Tuesday, July 27, 2010

Due Process Lawsuit: Teage Appeals for Support to Keep Parties Honest

Written by Alvin Teage Jalloh, Esq
Tuesday, 27 July 2010

Source: Liberian Forum

 Click to view writ issued by court

As the public debate surrounding my lawsuit against the Liberian government for its unconstitutional enforcement of several provisions of the Aliens and Nationality Law continues, I would like to provide you with additional facts.

I was born in Bopolu, Liberia, to two natural-born Liberian citizens, and acquired my Liberian citizenship at birth. During the devastating Liberian civil war, I was forced into exile and sought refuge in foreign lands. Although forced into exile, I did not leave my constitutional rights at any of the warring parties' check points that were placed throughout our nation. My constitutional due process right comes from the same Constitution that President Ellen Johnson Sirleaf, members of the Honorable 52nd Legislature, and members of the Honorable Supreme Court took an oath to defend and uphold.

I understand the political views about dual citizenship. The question in my lawsuit, however, is not about dual citizenship. Nor is it about an alleged renunciation oath as some would have you believe. Not everyone who becomes a naturalized citizen of the United States is required to take a renunciation oath. Rather, the question in my lawsuit is more fundamental to Liberia’s constitutional democracy: whether the government can enforce a statute, which on its face, purports to abrogate the due process clause under Article 20(a) of the Constitution of the Republic of Liberia.

One of the most profound accomplishments of our framers was the establishment of a document that is the highest law of Liberia. The Constitution establishes three separate, but equal branches of government, and spells out the limited roles and powers of each branch. Among other basic principles essential to our constitutional democracy, the Constitution defines certain fundamental rights of the people which the government may not violate. Due process of law is one of the fundamental rights.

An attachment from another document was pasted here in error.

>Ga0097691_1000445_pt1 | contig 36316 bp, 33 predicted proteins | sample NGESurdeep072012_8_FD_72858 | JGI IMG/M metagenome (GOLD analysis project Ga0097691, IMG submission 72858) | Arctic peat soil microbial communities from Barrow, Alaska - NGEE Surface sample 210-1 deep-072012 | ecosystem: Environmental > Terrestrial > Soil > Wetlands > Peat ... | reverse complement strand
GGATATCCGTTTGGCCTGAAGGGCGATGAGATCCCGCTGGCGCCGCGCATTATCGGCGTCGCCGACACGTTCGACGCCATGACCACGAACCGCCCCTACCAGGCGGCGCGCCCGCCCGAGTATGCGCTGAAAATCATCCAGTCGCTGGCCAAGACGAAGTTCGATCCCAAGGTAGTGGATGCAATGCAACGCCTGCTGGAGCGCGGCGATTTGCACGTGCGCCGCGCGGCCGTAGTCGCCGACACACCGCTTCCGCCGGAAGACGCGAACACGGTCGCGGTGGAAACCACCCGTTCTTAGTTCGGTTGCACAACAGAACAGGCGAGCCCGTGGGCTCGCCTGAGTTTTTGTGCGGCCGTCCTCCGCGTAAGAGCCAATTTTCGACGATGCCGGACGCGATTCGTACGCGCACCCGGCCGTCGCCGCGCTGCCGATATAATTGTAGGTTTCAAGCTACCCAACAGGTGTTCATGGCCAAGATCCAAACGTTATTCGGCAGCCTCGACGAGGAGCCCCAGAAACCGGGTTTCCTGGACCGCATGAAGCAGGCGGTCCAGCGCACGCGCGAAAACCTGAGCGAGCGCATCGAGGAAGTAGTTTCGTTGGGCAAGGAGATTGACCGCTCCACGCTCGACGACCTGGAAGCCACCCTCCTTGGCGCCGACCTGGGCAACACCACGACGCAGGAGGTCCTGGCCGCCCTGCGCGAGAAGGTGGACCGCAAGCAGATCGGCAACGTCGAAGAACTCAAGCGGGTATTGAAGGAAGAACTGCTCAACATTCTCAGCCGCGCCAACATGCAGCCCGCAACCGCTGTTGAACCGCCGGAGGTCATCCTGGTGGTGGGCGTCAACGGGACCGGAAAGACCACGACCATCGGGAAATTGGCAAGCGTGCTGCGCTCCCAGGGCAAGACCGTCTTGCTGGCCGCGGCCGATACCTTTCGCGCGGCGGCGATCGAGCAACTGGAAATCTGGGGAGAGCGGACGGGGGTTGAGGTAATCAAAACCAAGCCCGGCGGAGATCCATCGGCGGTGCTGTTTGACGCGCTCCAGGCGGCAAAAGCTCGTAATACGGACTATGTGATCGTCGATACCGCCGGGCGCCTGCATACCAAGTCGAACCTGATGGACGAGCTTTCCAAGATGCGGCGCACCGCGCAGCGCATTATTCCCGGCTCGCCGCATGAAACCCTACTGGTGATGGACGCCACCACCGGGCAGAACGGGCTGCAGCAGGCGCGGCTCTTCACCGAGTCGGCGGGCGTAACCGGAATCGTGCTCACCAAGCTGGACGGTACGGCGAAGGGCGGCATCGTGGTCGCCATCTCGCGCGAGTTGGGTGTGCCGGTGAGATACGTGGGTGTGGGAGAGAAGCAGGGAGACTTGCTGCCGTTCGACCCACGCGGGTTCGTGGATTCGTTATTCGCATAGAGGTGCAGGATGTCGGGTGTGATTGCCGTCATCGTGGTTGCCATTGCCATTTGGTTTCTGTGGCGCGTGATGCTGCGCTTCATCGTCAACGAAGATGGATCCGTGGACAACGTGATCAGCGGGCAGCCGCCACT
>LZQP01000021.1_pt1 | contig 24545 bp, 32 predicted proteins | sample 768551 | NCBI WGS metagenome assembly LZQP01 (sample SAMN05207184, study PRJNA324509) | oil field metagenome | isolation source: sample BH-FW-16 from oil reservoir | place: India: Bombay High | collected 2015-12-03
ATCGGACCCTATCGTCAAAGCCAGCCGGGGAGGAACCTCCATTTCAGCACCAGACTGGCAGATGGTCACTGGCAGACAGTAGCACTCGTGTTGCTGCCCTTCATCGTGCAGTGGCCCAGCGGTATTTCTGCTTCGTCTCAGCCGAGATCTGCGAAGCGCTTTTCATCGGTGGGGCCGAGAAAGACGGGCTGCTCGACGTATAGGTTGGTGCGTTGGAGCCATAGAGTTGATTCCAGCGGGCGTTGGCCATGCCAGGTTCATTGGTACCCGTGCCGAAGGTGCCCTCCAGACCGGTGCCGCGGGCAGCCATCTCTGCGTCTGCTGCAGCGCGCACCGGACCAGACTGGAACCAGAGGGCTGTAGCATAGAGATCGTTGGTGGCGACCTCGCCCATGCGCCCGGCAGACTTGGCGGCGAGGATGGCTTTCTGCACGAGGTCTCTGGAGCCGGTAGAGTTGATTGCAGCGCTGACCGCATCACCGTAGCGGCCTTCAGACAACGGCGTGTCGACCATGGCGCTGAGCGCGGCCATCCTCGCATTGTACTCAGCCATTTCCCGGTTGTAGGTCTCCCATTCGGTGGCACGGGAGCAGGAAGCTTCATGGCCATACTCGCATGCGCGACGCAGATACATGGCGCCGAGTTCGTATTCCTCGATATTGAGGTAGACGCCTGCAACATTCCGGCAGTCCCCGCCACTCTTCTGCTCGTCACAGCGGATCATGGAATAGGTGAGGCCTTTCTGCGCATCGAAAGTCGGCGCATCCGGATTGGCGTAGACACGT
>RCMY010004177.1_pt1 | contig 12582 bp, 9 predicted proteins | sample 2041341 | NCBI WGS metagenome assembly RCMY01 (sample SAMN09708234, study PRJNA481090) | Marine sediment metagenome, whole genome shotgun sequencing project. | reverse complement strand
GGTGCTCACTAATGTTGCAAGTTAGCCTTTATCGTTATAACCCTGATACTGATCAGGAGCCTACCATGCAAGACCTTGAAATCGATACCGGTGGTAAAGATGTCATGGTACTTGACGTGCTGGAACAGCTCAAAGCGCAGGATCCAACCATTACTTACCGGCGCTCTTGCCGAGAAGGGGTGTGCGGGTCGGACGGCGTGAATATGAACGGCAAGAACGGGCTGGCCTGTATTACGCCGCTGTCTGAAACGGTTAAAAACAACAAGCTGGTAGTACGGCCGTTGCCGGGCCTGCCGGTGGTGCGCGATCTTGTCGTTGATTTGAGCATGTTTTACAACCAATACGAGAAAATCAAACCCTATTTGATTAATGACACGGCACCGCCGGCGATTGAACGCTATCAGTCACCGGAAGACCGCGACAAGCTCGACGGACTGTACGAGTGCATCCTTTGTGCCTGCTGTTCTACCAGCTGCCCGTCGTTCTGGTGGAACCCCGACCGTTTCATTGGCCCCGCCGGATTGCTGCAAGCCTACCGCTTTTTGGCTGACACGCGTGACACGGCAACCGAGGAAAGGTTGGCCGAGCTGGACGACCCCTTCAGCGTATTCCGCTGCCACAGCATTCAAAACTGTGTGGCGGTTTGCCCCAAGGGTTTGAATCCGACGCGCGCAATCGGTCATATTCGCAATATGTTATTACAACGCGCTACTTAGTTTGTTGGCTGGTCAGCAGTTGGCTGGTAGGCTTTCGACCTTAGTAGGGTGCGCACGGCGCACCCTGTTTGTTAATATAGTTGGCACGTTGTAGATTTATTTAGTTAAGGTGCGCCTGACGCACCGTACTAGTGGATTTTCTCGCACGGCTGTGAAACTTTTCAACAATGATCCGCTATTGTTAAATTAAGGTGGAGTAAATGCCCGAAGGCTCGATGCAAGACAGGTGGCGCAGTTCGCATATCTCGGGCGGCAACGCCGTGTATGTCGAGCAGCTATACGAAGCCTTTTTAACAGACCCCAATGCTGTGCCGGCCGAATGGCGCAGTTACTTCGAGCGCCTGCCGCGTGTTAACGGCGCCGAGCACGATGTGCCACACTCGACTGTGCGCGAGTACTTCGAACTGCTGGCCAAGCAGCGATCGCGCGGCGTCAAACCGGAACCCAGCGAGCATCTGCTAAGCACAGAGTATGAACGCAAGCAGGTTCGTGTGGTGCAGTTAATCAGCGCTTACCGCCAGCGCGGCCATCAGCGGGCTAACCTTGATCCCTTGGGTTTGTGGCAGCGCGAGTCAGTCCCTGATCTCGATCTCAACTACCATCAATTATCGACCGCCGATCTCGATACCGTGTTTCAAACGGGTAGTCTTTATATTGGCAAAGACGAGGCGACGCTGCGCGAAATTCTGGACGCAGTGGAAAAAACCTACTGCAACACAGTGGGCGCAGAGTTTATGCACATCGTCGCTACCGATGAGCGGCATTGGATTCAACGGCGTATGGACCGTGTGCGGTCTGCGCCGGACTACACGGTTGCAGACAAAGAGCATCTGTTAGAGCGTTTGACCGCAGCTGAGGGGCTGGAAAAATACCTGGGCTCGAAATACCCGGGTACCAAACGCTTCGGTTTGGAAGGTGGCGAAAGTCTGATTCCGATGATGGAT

Perhaps the most important, early lesson about due process comes from the Garden of Eden. Although knowing that Adam and Eve had eaten from the tree of knowledge of good and evil, God did not summarily punish Adam and Eve. God interrogates both Adam and Eve, and gives each of them an opportunity to provide an excuse for their transgression before punishing them.

In Liberia, the due process clause is found in Article 20(a) of the Liberian Constitution. It prohibits all levels of the Liberian government, including the legislature, the executive, and the judiciary from depriving any person of life, liberty, property, privilege, or any other right without a hearing and a judgment consistent with due process of law.

The due process requirements are not hollow words without substance. They are rights enumerated in our Constitution, and must be respected and enforced. If a self-executing statute, such as section 22.2 of the Aliens and Nationality Law, deprives a person of life, liberty, property, privilege, or any other right without a hearing and a judgment consistent with due process, that person has been denied the constitutional protection of due process. If a governmental action deprives a person of life, liberty, property, privilege, or any other right without a hearing and a judgment consistent with due process, that person has been denied the constitutional protection of due process.

While politicians play games with people’s rights, the judiciary operates on a different level. The judiciary’s foremost role is to defend and uphold the Constitution of the Republic of Liberia, and to protect each person's constitutional, human, civil, and legal rights without regards to public opinion.

Section 22.2 of the Aliens and Nationality Law, which is being challenged in my lawsuit, states that, “The loss of citizenship under Section 22.1 of this title shall result solely from the performance by a citizen of the acts or fulfillment of the conditions specified in such section, and without the institution by the Government of any proceedings to nullify or cancel such citizenship.” This section purports to abrogate the due process clause under Article 20(a) of the Liberian Constitution--the highest law of the land. Section 22.2 will not withstand constitutional scrutiny.

But you are aware that in this cherished Republic of ours, the status quo holds on like a mussel. And misinformation travels fast. Therefore, I am asking for your help in this matter--not with the legal argument. My claims are supported by the Constitution of Liberia, and my legal interests before the Honorable Supreme Court of Liberia are being represented by Cllr. Jerome Korkoya, one of the best legal minds we have. Rather, I need you to join others to keep the parties honest.

This case presents a constitutional question that goes beyond the rights of a Liberian from Bopolu who, with all due respect, does not need a piece of paper to tell him he is a Liberian.

If the legislative process can be used to selectively deny a group of Liberians their constitutional rights to due process, then that process presumably could be used to deprive other disfavored groups of Liberians of their constitutional rights.

The question presented in my case is also about you and other Liberians: whether the government of Liberia can enforce a statute, which on its face, purports to abrogate a right that is enumerated in the Constitution of the Republic of Liberia.

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